Photography workshops: Why should you do them?

I am not a professional photographer. I do it out of passion and what I’ve learned until now is the result of a ton of practice. When I look back at what I was shooting a few years back… I am very happy with my progress. Fun fact, I am still using the same camera I was using back then. My old faithful Canon 550d. The only thing that changed is the lens, because the kit one (18-55mm) eventually broke. Now I mostly use a Sigma 17-50mm.

But this short post is not about what equipment I use or what should you buy. It’s about getting better with what you have. Without spending a fortune on something you don’t even know the basics of. It’s about practice, practice and more practice.

Street photography

I was lucky enough to participate at two workshops organized by WalknShoot Bucharest. The first one I’m going to show you is the street photography workshop, with Silviu Ghetie. Street photography is probably one of my favorite styles. I love blending in a city and observing. Catching the reactions and the daily life of passers by.

Main points to follow on street photography – keep your eyes open, look for the details and don’t forget to sometimes just turn around. Something might be happening right behind you. Oh yeah… and it’s not all about black and white.

Documentary photography/Photojournalism

The second workshop I am going to talk to you about is a bit more special. For anybody who loves storytelling, documentary photography/photojournalism is one type of workshop you must do at least once. I love telling stories with my photos. Sometimes, I might get my story across and sometimes I may not. For this reason I decided to take a plunge into a new photography style and by the end of the workshop I can say I found a new passion.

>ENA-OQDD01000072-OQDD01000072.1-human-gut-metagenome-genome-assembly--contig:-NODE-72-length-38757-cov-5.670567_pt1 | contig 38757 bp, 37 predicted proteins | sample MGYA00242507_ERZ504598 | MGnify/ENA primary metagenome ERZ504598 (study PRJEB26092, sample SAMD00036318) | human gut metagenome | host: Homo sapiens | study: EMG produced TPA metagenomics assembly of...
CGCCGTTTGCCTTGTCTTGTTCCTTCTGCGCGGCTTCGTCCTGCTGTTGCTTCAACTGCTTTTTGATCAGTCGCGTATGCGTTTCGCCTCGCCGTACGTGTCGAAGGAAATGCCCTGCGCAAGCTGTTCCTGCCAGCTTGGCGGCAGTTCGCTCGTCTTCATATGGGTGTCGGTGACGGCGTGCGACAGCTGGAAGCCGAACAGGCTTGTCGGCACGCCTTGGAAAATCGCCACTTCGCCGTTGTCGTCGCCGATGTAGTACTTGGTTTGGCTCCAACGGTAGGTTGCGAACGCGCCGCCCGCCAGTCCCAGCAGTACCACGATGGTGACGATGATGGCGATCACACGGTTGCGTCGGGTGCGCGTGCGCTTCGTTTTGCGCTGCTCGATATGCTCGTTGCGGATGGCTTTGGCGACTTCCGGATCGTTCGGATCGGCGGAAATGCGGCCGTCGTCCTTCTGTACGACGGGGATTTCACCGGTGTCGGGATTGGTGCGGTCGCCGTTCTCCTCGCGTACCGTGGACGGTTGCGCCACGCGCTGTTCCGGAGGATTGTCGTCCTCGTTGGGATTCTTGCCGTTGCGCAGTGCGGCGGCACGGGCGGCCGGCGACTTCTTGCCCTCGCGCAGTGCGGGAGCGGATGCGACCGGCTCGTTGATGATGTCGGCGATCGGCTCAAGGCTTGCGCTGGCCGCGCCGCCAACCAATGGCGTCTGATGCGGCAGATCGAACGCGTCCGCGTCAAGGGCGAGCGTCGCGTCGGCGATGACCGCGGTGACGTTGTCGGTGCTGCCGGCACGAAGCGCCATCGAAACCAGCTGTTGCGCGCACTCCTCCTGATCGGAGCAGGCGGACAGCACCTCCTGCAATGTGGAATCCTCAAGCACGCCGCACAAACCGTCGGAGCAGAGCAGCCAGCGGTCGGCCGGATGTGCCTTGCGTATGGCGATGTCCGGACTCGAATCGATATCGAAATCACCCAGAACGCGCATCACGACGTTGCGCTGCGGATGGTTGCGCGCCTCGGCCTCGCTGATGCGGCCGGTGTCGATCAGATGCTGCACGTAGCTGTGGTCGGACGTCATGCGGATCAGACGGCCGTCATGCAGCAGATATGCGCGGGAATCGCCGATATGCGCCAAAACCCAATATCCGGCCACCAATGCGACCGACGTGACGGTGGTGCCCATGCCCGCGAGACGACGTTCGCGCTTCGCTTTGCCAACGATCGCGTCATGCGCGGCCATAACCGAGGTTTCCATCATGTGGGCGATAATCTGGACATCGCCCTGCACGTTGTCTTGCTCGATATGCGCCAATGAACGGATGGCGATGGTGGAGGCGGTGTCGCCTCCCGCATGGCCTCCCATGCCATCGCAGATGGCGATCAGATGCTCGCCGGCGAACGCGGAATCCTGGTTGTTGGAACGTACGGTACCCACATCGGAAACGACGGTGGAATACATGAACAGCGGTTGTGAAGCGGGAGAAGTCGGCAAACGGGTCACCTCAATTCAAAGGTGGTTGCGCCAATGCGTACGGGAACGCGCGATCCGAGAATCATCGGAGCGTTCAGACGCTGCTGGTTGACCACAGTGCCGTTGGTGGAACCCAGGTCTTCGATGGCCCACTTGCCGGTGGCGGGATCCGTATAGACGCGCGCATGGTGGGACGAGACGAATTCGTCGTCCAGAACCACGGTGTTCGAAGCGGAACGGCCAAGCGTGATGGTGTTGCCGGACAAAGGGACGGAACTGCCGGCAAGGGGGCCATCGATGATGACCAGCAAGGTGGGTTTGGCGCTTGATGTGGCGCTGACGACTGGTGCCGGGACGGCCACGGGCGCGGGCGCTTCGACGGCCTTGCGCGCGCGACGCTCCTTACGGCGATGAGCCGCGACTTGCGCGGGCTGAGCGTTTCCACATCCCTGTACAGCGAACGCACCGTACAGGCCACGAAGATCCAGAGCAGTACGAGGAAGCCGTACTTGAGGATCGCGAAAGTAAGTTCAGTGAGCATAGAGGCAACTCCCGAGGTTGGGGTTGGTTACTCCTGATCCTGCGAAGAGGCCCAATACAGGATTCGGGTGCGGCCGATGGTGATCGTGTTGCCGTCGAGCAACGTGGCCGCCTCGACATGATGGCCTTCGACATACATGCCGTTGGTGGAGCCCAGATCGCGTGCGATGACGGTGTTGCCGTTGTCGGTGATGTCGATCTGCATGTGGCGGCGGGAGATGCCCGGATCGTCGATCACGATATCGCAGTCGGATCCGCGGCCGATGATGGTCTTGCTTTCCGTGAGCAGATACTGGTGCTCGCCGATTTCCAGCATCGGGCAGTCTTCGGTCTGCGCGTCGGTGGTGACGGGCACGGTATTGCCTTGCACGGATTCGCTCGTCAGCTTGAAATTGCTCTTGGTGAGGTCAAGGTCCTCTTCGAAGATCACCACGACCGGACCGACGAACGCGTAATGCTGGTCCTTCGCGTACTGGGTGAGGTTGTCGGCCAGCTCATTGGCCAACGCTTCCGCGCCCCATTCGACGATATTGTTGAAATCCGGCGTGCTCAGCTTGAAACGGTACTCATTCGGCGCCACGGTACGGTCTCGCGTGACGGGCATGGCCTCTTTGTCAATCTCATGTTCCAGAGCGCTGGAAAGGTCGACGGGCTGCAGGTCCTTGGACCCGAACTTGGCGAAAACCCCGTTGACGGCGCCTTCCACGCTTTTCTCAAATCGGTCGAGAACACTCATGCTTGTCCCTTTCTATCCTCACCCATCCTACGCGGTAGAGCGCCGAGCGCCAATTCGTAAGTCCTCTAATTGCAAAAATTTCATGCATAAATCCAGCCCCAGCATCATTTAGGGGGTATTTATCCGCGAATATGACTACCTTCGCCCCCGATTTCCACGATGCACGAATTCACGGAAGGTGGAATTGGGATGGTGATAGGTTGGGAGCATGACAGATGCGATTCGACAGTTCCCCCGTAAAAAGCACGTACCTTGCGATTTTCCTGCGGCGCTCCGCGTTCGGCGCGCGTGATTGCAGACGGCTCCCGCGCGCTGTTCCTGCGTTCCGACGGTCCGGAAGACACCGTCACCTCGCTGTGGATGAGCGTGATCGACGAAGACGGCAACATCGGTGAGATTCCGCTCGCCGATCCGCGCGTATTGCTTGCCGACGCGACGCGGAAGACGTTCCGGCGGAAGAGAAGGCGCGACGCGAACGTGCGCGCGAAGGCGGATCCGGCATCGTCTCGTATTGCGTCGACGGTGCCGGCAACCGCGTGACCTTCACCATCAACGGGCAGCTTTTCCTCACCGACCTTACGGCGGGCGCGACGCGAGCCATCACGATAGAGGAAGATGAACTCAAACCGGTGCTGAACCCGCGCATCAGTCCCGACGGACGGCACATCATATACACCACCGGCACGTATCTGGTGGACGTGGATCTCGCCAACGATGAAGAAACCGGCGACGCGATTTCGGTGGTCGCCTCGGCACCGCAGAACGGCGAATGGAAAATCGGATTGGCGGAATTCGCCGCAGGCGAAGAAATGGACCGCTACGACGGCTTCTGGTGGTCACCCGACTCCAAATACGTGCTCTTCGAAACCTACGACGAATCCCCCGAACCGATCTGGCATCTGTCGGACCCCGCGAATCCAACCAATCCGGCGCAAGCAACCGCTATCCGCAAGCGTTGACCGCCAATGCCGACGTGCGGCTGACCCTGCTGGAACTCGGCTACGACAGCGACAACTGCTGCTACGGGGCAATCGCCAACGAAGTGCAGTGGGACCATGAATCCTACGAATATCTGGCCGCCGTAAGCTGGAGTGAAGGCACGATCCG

The workshop was held by Ioana Moldovan. And she knows photojournalism. From the refugees crises to the Ukrainian conflict area, from documenting the Invictus games to protests, her work is amazing. The task was, at first glance, easy: find a story and tell it through your photos. But when I went a bit deeper in the task, I realized it was going to push me so far out of my comfort zone, that I won’t even see it anymore.

Main points to consider when doing a photography docuseries: always show the truth, so no tele lens to crop things out of your frame; interact with your subject, but don’t interfere with the story; be present, but make yourself blend in the background so you don’t influence the characters. Not so easy anymore. And no matter how detached you will try to be, you will still go in a story with certain prejudice.

While I was looking on the streets for my story, I saw a group of city hall workers cleaning a large land plot. Usually in Romania, in these kind of groups are 90% Rroma people. So from the get go this was a bit out of my comfort zone. I am not a racist person and I KNOW I should not be influenced by preconceived notions, but it’s hard to fight human nature. So I stepped out of my introvert safe space, went to talk to them and ended up documenting their work for the next 3h. This is how the visual story went. I hope you enjoy it.

As a conclusion, practicing this style of photography will help you get over your preconceived notions about race and status. It will help you see more than what’s just in front of you. All you have to do is try and get as many facets of a story as you can. So when you go in, try to go with a “blank page”. And remember that everybody has a story to tell. Someone just needs to listen.

If you have any questions leave them in the comments below and I will get back to you.

As always, if you enjoyed it, pin it! 🙂










One Reply to “Photography workshops: Why should you do them?”

  1. […] And the one that topped it off… I enrolled in a documentary/journalistic photography workshop. If until now I was merely tiptoeing the ends of my comfort zone, this one threw me out so far I could not even see my boundaries. Check out how that turned up here. […]

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